XIV. A general association of nations must be formed under specific covenants for the purpose of affording mutual guarantees of political independence and territorial integrity to great and small states alike.
PRINCIPLES DECLARED BY 'PRESIDENT WILSON IN
HIS ADDRESS OF FEBRUARY II, 1918 The principles to be applied are these:
First, that each part of the final settlement must be based upon the essential justice of that particular case and upon such adjustments as are most likely to bring a peace that will be permanent;
Second, that peoples and provinces are not to be bartered about from sovereignty to sovereignty as if they were mere chattels and pawns in a game, even the great game, now forever discredited, of the balance of power; but that
Third, every territorial settlement involved in this war must be made in the interest and for the benefit of the populations concerned, and not as a part of any mere adjustment or compromise of claims amongst rival states; and
Fourth, that all well defined national aspirations shall be accorded the utmost satisfaction that can be accorded them without introducing new or perpetuating old elements of discord and antagonism that would be likely in time to break the peace of Europe and consequently of the world.
THE ARTICLES OF THE TREATY OF VERSAILLES
RELATING TO SHANTUNG
ARTICLE 156 GERMANY renounces, in favour of Japan, all her rights, title and privileges — particularly those concerning the territory of Kiaochow, railways, mines, and submarine cables — which she acquired in virtue of the Treaty concluded by her with China on March 6, 1898, and of all other arrangements relative to the Province of Shantung.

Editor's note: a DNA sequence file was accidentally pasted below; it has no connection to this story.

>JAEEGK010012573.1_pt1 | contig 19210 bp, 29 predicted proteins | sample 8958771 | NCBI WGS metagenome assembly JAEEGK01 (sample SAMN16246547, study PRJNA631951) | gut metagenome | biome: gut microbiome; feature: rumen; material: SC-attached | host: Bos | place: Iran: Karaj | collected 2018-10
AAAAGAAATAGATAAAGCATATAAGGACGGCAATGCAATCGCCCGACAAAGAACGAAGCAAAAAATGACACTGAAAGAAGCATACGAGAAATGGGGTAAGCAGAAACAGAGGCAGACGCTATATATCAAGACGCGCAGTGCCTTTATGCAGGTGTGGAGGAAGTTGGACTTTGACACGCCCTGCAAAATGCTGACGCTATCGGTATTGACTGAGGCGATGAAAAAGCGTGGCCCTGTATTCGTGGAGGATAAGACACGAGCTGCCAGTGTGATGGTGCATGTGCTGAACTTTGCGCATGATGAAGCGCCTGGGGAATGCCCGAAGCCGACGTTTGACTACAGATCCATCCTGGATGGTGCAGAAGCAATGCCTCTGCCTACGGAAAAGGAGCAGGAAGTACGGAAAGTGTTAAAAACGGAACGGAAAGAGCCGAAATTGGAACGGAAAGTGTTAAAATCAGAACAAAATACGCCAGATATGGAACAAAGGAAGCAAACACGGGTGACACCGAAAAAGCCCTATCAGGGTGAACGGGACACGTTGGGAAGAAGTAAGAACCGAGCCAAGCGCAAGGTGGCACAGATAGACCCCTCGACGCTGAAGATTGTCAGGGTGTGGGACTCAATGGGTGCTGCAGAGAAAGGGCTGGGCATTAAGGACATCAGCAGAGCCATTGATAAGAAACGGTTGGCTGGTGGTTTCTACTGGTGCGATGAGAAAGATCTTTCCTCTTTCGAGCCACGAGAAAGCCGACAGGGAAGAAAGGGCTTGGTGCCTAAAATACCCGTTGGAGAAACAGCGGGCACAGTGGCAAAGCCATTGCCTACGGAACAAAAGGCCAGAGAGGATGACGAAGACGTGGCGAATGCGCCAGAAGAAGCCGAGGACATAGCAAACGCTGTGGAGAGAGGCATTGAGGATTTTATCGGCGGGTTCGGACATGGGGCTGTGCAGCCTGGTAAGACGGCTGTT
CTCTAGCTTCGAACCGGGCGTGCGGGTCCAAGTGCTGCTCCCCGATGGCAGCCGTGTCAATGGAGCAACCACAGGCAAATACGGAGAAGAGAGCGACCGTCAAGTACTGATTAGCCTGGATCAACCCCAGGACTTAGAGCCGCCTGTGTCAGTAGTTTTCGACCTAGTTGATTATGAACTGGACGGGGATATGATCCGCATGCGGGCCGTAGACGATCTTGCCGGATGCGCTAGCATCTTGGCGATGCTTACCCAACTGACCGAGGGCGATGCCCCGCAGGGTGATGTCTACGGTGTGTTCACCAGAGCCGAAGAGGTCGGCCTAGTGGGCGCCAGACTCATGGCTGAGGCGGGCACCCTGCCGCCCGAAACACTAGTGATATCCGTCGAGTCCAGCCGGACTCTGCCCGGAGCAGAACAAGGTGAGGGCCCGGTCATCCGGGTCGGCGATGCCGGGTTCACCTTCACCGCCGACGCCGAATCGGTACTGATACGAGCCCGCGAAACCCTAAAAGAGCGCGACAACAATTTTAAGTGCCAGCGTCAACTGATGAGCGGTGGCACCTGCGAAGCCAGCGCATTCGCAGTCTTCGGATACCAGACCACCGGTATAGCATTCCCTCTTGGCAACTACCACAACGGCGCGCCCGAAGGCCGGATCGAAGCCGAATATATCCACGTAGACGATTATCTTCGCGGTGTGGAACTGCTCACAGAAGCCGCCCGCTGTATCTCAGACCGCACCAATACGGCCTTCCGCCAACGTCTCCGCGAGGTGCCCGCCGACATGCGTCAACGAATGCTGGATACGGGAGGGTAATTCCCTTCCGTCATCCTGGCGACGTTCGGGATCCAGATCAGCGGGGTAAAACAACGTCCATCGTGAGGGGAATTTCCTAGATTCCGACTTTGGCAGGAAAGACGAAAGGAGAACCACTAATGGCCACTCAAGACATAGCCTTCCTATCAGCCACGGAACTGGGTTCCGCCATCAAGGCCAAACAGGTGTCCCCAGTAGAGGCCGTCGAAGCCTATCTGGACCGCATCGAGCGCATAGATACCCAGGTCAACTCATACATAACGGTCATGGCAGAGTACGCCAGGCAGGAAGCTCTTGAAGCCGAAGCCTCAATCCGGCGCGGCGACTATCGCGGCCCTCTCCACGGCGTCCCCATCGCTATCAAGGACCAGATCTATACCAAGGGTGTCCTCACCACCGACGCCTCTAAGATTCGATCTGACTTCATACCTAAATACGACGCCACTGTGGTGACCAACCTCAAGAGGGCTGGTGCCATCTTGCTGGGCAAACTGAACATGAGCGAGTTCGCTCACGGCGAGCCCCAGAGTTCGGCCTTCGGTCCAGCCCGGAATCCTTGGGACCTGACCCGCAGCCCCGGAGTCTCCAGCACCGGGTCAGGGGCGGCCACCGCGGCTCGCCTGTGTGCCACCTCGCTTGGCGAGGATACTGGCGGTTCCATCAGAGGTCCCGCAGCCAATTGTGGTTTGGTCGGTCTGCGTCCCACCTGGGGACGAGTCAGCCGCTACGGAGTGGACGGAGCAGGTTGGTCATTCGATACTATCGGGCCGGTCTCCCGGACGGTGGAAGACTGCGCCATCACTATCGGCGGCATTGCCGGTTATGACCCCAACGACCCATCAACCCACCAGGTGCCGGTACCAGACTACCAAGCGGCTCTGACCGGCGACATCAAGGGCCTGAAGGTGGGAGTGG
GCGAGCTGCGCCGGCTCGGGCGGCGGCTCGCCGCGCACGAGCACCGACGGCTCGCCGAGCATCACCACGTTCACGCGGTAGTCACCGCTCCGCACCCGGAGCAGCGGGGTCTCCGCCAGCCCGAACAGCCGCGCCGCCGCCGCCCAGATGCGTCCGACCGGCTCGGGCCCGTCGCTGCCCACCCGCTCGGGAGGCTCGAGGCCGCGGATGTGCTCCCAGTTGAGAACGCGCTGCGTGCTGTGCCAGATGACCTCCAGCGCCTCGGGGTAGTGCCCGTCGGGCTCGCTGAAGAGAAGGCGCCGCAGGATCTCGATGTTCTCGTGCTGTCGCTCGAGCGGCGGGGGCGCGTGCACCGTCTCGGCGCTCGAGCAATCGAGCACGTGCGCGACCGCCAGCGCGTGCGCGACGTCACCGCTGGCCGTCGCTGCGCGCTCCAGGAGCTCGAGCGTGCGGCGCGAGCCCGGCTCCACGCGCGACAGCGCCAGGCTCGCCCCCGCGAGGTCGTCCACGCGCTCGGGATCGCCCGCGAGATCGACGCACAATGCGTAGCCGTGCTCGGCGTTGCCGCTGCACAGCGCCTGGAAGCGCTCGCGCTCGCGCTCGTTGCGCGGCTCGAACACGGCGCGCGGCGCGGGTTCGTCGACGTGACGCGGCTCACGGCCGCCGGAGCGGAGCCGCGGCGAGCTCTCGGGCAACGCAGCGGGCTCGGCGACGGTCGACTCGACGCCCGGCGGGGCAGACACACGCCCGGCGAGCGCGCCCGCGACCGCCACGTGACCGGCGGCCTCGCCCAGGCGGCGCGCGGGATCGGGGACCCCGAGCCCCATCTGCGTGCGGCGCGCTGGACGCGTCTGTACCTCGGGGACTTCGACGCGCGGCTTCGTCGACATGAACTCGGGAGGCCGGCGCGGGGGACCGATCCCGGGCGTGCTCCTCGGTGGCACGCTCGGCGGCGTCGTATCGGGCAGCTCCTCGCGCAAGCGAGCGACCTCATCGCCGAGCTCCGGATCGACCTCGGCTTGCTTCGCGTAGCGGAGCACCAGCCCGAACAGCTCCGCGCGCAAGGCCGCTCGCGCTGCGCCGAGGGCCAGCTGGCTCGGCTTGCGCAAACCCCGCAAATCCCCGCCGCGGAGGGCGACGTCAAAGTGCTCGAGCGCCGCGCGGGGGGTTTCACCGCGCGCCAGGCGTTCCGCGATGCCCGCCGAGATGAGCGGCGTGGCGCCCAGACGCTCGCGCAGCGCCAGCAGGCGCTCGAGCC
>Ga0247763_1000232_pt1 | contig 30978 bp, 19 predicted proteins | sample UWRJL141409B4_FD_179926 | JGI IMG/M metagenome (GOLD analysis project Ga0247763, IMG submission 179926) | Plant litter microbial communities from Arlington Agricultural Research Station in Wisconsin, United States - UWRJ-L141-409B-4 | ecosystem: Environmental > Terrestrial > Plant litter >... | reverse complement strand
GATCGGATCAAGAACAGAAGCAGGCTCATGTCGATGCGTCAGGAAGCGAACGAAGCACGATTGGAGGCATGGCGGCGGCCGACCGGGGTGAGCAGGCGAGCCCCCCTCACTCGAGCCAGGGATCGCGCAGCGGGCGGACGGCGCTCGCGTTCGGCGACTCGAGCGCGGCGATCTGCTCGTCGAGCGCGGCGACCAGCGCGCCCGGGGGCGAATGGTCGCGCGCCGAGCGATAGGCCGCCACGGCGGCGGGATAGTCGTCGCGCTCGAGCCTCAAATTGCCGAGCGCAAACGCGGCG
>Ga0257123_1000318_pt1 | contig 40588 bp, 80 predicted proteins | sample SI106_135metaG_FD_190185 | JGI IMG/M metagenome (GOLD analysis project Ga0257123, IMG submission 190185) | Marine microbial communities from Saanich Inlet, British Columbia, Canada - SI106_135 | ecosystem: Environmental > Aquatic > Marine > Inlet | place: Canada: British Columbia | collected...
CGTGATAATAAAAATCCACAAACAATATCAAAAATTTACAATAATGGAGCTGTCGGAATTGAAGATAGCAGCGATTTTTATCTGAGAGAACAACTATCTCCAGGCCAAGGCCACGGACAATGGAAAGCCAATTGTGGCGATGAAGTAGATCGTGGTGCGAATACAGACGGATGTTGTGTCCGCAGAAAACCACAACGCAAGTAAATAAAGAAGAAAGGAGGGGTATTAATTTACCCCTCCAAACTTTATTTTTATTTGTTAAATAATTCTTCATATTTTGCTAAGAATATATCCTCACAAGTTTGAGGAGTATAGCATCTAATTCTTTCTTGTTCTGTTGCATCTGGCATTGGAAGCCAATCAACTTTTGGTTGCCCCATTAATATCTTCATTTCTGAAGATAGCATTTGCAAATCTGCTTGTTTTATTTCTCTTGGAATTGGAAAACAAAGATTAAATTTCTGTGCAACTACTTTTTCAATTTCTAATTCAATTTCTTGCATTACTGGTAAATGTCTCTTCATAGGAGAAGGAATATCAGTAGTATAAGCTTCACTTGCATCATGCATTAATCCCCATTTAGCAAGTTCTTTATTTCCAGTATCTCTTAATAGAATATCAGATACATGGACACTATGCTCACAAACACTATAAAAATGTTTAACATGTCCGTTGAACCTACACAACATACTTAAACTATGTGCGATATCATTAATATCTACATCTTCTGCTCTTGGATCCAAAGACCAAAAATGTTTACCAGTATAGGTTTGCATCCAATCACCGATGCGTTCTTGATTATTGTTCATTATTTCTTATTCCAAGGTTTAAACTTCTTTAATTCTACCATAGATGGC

All German rights in the Tsingtao-Tsinanfu Railway, including its branch lines, together with its subsidiary property of all kinds, stations, shops, fixed and rolling stock, mines, plant and material for the exploitation of the mines, are and remain acquired by Japan, together with all rights and privileges attaching thereto.
The German State submarine cables from Tsingtao to Shanghai and from Tsingtao to Chefoo, with all the rights, privileges and properties attaching thereto, are similarly acquired by Japan, free and clear of all charges and encumbrances.
ARTICLE 157 The movable and immovable property owned by the German State in the territory of Kiaochow, as well as all the rights which Germany might claim in consequence of the works or improvements made or of the expenses incurred by her, directly or indirectly, in connection with this territory, are and remain acquired by Japan, free and clear of all charges and encumbrances.
ARTICLE 158 GERMANY shall hand over to Japan within three months from the coming into force of the present Treaty the archives, registers, plans, title-deeds and documents of every kind, wherever they may be, relating to the administration, whether civil, military, financial, judicial or other, of the territory of Kiaochow.
Within the same period Germany shall give particulars to Japan of all treaties, arrangements or agreements relating to the rights, title or privileges referred to in the two preceding Articles.